Perhaps most importantly is a consistency of positioning, messaging and overall content delivered to the market. One of the critical problems that every company has is that a product gets shipped, and the implication is that it was designed and executed by a committee. The “story” of the product isn’t coherent. The product seems to assume you’re going to use it for reason A, the sales force sold it to you to deal with reason B, the marketing people enticed you with reason C and the technical content assumes you wanted it for reason A, B, C or D. A mess.
Technical writers interact with almost everyone, and joined with marketing, your story can be unified. You can keep the engineering team informed of marketing’s thinking and encourage them to link up. You can make sure that marketing is informed of what engineering is doing and thinking, and help them be aligned. And most important of all, you can make sure your own team’s work – often the first thing the customer sees when she opens the box or downloads the product – is totally aligned with the product story the organization wants to tell.
Technical writers can make sure marketing materials have technical credibility, while including the marketing messaging in product documentation.
Not only does this make the customer more comfortable and give a better impression of your product, but this spreads to the organization as a whole, and to the market in general. You get a reputation for cohesiveness, for thoughtfulness and for being customer focused.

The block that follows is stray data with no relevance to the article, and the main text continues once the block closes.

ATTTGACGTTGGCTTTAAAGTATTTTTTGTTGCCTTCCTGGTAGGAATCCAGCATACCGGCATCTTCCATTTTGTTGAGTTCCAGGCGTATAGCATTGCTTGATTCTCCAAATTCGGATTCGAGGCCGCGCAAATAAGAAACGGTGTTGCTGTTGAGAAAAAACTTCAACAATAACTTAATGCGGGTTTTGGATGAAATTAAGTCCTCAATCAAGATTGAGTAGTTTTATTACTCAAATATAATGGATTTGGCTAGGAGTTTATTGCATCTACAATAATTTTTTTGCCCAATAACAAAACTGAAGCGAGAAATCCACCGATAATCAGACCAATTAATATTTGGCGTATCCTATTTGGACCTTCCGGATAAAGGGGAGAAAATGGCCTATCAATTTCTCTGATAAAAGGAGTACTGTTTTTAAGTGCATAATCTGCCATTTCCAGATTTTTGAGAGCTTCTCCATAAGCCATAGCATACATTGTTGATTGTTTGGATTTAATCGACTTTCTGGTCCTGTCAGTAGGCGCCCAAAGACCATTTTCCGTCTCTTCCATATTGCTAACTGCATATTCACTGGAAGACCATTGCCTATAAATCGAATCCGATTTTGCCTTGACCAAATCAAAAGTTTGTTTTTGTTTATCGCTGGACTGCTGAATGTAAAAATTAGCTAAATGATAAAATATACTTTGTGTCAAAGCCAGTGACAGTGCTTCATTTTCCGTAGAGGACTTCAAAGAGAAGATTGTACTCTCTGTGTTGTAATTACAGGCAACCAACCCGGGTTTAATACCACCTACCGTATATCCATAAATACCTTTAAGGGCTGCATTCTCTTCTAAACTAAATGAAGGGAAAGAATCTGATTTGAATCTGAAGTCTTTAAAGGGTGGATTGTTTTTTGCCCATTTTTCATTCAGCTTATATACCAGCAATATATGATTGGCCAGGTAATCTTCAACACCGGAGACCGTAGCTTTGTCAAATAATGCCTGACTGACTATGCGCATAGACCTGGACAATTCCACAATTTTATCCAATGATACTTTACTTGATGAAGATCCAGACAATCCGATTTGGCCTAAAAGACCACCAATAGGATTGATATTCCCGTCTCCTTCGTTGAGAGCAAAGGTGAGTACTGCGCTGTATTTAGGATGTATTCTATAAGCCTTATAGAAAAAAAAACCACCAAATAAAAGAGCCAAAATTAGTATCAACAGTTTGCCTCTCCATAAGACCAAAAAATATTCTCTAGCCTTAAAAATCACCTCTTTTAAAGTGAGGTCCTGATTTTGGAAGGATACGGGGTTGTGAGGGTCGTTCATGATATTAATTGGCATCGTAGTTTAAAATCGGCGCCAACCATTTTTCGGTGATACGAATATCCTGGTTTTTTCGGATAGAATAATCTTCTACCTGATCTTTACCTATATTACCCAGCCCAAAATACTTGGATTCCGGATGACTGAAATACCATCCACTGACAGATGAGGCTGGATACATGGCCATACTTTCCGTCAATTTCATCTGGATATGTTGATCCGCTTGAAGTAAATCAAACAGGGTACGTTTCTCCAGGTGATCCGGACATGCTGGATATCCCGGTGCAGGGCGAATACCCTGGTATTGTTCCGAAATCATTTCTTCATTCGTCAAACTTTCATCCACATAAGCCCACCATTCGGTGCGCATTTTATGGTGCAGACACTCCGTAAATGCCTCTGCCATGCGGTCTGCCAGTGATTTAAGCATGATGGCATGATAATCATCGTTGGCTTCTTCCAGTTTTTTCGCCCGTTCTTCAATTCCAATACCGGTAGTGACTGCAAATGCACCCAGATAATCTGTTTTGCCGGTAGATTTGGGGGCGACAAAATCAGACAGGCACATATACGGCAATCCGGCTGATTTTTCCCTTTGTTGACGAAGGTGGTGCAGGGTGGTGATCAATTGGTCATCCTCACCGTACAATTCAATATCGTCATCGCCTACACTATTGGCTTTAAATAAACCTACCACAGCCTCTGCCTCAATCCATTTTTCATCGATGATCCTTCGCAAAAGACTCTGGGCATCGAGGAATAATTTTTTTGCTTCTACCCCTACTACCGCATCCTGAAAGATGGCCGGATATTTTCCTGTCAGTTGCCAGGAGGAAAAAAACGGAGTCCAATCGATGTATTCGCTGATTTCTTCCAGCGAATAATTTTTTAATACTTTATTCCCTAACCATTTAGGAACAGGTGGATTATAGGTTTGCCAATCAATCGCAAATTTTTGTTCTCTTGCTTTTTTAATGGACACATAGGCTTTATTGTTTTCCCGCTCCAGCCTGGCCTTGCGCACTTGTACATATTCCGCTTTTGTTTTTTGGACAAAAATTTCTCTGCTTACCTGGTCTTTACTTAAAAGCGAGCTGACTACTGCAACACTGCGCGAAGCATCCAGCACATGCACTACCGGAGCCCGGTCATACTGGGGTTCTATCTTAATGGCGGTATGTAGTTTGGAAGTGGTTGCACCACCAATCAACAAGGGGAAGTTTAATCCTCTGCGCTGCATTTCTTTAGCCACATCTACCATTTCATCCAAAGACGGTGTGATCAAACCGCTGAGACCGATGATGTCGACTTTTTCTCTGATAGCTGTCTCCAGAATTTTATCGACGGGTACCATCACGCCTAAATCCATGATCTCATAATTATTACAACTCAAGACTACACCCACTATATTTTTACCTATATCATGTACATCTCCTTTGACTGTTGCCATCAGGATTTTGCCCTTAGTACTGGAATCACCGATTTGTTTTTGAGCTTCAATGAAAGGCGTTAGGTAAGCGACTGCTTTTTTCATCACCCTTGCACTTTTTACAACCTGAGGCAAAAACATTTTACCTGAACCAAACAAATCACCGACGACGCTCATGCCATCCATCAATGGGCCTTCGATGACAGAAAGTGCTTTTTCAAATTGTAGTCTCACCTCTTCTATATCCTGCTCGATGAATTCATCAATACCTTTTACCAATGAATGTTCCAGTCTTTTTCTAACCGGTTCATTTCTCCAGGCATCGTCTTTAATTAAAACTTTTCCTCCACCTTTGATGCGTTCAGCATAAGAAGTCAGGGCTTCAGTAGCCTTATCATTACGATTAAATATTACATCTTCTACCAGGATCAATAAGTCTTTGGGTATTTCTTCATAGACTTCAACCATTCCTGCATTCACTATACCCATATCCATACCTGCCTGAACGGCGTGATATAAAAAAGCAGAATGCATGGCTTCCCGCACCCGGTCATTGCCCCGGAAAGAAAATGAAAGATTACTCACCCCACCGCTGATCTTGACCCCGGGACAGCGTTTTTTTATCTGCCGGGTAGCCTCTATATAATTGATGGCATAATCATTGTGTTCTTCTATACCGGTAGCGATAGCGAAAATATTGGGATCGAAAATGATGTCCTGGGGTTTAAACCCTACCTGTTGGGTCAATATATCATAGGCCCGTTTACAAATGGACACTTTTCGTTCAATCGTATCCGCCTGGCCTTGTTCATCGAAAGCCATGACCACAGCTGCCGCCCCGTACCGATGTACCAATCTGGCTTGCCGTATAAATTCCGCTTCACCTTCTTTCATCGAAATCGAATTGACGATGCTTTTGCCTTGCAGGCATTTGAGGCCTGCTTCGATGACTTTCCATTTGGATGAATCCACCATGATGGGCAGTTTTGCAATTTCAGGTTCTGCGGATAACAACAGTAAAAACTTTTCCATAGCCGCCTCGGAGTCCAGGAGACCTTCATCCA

Perhaps you’re thinking, well, why can’t the content be consistent and coherent if technical documentation sits in engineering? Because it doesn’t. Typically because the content team is hidden in some hole in engineering without a voice. My experience is, when in marketing, writers have a stronger voice and become part of an overall content machine that spans release notes to press releases and everything in between!
Reason #5: Marketing is Becoming More Technical
I realize I said above that many marketers are not technical enough, but they are being forced to change. It’s no longer enough for marketers to be creative and great even planners. The best marketers I know are incredibly data driven, technology focused and can hold their own with the engineering team. Putting technical content teams in marketing helps drive this necessary shift more quickly.
But . . . You Need to Have the Right Marketing Leader
I realize I’m making this sound simple. The one caveat is you need to have the right marketing, and for that matter, engineering, leader. The leadership must have a clear vision for the product, the market and the organization. When you get the right marketing leader, the right marketing managers and the right content team together, amazing things can happen. I’ve seen it, so I know it can happen.
In a time when “content is king”, marketers need to leverage and partner with the technical content team.